After losing touch with his past, Shang-Chi is pulled back into the Ten Rings organization after his father sends members of that group after him. Once he returns to the birthplace of his mother, Shang-Chi must find the strength to fight back against one very personal foe, and a supernatural foe which will test him to his limits.
To be honest, I wasn’t all that sure where Marvel would take its long running MCU after the Infinity Saga was done. Sure, there’s more lesser known characters and storylines, but how could they all be weaved together like the previous saga was? Marvel initially started fairly grounded with Iron Man. Then, they started slowly introducing the characters and settings from space and galaxies beyond in films like Thor and, eventually, Guardians of the Galaxy. It was a gamble, betting that audiences were open to more otherworldly characters and storylines. But it paid off big. And the Infinity Saga evolved into the fantastic cinematic universe that we all know and love.
Now that that storyline has been wrapped up, where is there to go? Individual characters can be introduced and continued, but what is the next big thing that Marvel is willing to gamble on, much like its space travel element from the previous films? They started introducing the concept of time travel with Doctor Strange and really dove into it with Endgame and it was awesome. Now, the concept of multiverses and supernatural enemies has been introduced, the latter of which was central for Marvel’s latest film.
I’ve got to say, after seeing this film and after watching Loki and What If… on Disney+, I am completely excited for what this next phase of the MCU has to offer. Shang Chi, in particular, focuses more on Marvel’s supernatural side and introduces us to a whole new type of hero not seen in any of the other films. The Asian roots and the addition (finally) of kung fu and other Far Eastern arts is a welcomed addition to what could otherwise be a fairly familiar storyline of father versus son.
Yes, while the rivalry between Shang-Chi and his father is nothing new, there is something about this story that takes it up a notch. The introduction of the REAL Ten Rings, both the group and the rings themselves (they were hinted at in Iron Man and Iron Man 3, although they were changed quite a bit for the purposes of that storyline) makes for a very interesting origin story. Bringing the art of kung fu to this story just elevates it more. From some fight scenes that are very claustrophobic and brutal, to some that are more of a dance than a fight, there are many different types and feels all throughout this film. And when all of this is combined with the more fantastical elements of the film, what you end up with with some very well choreographed and exciting fight scenes that bring me back to the days of watching Crouching Tiger, Hidden Dragon and House of Flying Daggers. Visually beautiful, colorful, original, they are all here.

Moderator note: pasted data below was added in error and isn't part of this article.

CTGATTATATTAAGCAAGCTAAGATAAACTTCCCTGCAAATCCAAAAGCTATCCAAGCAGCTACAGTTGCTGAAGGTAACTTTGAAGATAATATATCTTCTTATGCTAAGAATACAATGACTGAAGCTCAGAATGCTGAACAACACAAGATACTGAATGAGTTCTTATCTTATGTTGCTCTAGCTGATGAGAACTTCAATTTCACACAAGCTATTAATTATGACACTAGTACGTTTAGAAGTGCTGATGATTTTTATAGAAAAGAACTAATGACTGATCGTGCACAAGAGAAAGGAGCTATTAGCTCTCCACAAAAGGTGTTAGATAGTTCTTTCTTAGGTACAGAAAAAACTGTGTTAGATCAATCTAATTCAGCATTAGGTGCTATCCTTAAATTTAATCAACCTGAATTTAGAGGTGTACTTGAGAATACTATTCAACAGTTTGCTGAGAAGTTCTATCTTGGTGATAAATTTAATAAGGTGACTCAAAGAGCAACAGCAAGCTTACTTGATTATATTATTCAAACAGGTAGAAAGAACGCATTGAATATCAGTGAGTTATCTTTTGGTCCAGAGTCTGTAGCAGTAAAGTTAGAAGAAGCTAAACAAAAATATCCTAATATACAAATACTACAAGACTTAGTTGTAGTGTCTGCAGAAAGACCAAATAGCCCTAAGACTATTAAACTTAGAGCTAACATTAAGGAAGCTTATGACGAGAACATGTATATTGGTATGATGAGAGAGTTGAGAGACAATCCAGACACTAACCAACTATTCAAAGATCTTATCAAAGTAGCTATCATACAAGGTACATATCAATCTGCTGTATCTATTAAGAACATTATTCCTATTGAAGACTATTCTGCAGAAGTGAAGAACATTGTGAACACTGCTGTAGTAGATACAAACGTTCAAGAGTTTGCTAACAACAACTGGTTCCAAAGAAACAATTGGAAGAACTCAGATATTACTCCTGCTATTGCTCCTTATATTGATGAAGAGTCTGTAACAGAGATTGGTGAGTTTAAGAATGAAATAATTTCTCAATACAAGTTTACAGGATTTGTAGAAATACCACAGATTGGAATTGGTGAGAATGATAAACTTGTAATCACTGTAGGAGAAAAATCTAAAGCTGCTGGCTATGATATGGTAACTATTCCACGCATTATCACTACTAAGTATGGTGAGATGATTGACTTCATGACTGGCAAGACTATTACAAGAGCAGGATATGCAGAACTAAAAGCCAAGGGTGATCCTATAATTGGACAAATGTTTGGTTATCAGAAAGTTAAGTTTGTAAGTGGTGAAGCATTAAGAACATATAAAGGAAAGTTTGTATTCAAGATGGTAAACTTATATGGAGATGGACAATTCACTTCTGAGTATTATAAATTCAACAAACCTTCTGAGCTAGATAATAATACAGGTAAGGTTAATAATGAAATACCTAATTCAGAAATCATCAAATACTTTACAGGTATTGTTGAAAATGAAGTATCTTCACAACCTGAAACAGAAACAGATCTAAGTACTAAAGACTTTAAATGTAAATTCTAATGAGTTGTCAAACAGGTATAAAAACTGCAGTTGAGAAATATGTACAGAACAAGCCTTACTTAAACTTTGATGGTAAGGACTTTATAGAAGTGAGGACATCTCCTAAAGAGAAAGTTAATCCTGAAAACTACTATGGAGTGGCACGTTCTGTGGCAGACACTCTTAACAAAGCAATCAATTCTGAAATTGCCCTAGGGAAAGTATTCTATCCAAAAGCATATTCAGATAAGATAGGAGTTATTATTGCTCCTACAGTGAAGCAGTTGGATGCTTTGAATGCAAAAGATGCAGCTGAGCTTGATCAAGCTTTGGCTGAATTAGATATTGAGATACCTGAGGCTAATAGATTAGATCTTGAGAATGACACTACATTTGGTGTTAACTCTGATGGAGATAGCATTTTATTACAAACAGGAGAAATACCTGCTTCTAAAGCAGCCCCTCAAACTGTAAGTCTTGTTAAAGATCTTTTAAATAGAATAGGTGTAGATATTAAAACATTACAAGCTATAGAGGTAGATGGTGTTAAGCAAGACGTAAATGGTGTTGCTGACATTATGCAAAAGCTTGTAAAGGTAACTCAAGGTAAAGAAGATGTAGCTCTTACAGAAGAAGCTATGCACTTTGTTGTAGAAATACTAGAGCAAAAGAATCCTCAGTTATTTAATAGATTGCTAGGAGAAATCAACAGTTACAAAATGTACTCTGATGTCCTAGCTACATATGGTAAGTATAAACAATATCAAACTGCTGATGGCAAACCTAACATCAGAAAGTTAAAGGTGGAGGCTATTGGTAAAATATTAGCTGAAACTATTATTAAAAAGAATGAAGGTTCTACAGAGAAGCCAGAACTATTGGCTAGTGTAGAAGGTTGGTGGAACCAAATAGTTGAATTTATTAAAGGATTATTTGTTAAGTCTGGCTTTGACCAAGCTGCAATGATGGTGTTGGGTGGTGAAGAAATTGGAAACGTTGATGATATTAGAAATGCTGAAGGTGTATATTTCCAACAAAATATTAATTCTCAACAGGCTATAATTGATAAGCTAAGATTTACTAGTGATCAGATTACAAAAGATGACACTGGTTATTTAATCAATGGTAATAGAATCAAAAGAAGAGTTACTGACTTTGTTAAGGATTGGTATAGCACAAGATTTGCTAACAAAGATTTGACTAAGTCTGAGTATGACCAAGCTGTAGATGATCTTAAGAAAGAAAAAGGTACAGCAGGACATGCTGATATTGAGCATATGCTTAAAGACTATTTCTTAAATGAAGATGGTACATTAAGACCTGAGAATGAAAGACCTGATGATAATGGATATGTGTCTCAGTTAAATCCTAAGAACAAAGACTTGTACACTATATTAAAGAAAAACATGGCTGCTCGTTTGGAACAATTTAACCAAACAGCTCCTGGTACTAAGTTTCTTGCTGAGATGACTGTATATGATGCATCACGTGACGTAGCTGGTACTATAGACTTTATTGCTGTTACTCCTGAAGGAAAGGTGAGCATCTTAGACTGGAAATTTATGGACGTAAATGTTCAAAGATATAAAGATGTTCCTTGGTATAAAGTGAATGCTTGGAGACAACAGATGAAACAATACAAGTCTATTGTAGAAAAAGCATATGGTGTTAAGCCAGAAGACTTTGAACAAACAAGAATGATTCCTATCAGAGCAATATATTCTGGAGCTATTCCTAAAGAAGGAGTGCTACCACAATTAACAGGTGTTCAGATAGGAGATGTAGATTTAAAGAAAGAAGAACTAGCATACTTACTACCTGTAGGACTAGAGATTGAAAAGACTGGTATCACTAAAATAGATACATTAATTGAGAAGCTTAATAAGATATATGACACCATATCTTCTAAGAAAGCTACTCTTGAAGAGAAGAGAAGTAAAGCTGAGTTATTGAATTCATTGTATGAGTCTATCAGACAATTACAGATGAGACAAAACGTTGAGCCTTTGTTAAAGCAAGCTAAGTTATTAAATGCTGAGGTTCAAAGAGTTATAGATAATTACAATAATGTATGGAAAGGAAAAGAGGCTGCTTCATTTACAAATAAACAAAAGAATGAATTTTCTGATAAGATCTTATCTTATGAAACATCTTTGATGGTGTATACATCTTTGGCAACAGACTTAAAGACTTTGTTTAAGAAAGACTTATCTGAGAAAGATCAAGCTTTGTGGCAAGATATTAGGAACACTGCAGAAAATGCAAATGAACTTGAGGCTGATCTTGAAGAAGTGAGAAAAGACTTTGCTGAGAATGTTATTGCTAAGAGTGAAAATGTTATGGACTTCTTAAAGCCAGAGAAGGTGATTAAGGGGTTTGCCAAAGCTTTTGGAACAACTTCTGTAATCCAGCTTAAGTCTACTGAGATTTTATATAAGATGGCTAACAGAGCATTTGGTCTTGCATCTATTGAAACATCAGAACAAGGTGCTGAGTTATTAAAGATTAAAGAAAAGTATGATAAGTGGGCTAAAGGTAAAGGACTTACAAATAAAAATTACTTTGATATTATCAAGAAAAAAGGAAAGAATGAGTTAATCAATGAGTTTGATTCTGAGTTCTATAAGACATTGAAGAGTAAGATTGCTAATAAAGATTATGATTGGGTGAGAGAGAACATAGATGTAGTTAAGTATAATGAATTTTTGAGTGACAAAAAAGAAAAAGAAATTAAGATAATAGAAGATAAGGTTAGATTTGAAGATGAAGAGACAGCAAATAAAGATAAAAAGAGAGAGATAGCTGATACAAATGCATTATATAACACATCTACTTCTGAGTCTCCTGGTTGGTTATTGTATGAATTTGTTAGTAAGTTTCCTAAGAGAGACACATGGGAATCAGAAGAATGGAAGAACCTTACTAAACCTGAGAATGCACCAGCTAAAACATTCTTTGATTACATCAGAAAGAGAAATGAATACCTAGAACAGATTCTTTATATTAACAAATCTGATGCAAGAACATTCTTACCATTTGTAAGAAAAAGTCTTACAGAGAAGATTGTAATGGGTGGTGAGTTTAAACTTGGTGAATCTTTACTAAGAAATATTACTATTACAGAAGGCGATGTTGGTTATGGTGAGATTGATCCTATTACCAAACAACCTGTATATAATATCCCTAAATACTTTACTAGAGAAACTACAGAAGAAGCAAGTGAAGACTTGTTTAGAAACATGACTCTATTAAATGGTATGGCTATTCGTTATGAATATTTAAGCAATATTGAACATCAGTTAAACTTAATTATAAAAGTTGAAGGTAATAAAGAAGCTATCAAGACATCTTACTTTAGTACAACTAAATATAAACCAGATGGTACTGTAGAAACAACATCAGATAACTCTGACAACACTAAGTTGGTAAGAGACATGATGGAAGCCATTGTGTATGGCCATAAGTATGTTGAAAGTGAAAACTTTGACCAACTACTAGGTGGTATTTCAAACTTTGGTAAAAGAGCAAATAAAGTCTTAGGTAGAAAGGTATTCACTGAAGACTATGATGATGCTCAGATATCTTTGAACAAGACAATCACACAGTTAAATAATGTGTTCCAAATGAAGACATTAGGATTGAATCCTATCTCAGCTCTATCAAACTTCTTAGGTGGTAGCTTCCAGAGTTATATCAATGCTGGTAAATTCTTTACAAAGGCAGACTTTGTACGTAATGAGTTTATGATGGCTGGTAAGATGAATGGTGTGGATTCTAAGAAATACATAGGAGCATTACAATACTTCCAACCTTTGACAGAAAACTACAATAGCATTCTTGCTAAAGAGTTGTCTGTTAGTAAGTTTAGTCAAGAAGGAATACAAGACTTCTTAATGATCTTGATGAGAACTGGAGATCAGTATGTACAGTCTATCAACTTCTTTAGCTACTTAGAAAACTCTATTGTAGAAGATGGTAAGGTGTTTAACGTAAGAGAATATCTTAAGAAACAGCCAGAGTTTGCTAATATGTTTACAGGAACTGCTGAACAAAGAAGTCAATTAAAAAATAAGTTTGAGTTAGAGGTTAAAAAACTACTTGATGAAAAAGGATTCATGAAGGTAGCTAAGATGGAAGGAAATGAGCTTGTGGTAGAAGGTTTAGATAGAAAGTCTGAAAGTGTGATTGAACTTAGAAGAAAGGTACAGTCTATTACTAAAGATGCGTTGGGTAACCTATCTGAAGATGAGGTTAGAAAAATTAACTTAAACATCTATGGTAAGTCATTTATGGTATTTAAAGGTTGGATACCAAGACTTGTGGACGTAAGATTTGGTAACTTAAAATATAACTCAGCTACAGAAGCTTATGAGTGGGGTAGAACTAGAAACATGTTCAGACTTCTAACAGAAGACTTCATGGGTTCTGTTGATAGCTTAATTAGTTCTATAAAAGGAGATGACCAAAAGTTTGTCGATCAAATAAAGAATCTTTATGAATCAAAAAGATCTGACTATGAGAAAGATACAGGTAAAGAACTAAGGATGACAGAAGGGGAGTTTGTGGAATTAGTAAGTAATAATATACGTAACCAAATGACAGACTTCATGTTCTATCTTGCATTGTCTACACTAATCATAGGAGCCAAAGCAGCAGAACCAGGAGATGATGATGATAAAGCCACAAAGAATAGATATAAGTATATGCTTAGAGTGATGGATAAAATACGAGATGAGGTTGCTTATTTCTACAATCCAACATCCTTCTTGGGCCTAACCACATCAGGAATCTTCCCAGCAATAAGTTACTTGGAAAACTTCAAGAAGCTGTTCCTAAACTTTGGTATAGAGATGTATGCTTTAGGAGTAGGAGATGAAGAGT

The main characters in Shang-Chi are surprisingly grounded and, more than anyone else in the MCU, are more everyday characters than what we have seen before. The non romantic, best friend chemistry between Simu Liu and the hilarious Awkwafina is a type of relationship that hasn’t been shown in many films. Their banter back and forth with so many of the hilarious lines coming from Awkwafina herself are one of the many highlights of this film. One thing that is often overlooked when casting actors that can bring these characters to life is what they have to bring to the role. The role of Shang-Chi needs to be one that take some great acting chops but also needs a great degree of martial arts training. A big problem with most movies is that actors are cast in the roles of martial artists, rather than actually finding someone who can act and is a formally trained martial artist. That’s where Simu Liu shines. He handles the dramatic and comedic turns great and, as a stuntman and martial artist, makes the fight scenes and completely believable and gives the editors a lot to work with since they don’t have to hide behind quick cuts and shaky cams and shooting from behind a character to hide his stunt double. This is how these types of movies should be cast.
While Tony Leung takes on the familiar role of the evil father, he commands a great amount of presence and really does a great job showing his character’s evil and tortured side as well as the side of him that would do anything to have his love back. And speaking of a commanding presence, the awesome Michelle Yeoh makes a late appearance in this film as Shang-Chi’s aunt. I’ve been watching her films all the way back to her earlier days in Hong Kong martial arts classics. She definitely rounds out a great cast along with some other cameos and characters, one of whom viewers may or may not like from earlier MCU films. Once you see it, you’ll know what I’m talking about, so I won’t spoil it.
Overall, Shang-Chi and the Legend of the Ten Rings brings a refreshing element of mysticism and a different type of action to the MCU. And while the villain is still a bit forgettable (something Marvel does tend to struggle with) and, at just over two hours and ten minutes, it does suffer from a few scenes that are dragged out more than they should have been. But those are minor flaws in a film where the positives far outweigh the negatives. Being the 25th film in the Marvel franchise, it still manages to bring an original style and feel and is a fantastic and magical filled story that has me excited for the rest of what phase four and beyond has to offer.
Check out my other reviews and Top 10s over at the Film Corner and stay tuned for more!